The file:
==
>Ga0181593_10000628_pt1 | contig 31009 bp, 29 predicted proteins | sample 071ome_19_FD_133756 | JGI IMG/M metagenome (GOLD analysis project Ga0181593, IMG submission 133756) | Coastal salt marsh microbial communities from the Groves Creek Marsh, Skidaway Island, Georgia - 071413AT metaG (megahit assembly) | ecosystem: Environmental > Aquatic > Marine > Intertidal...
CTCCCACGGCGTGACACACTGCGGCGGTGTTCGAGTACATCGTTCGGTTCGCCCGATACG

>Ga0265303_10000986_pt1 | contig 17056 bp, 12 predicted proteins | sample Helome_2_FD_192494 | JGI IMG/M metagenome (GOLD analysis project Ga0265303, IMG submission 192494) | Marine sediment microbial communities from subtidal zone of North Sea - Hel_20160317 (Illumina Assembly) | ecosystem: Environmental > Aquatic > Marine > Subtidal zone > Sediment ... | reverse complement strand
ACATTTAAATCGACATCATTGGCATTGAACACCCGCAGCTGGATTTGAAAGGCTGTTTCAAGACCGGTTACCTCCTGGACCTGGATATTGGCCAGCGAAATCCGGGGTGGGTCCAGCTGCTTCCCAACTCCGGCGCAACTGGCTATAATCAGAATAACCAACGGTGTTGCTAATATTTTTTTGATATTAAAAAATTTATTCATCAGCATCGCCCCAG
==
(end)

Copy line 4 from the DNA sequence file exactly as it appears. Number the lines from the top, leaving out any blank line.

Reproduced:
ACATTTAAATCGACATCATTGGCATTGAACACCCGCAGCTGGATTTGAAAGGCTGTTTCAAGACCGGTTACCTCCTGGACCTGGATATTGGCCAGCGAAATCCGGGGTGGGTCCAGCTGCTTCCCAACTCCGGCGCAACTGGCTATAATCAGAATAACCAACGGTGTTGCTAATATTTTTTTGATATTAAAAAATTTATTCATCAGCATCGCCCCAG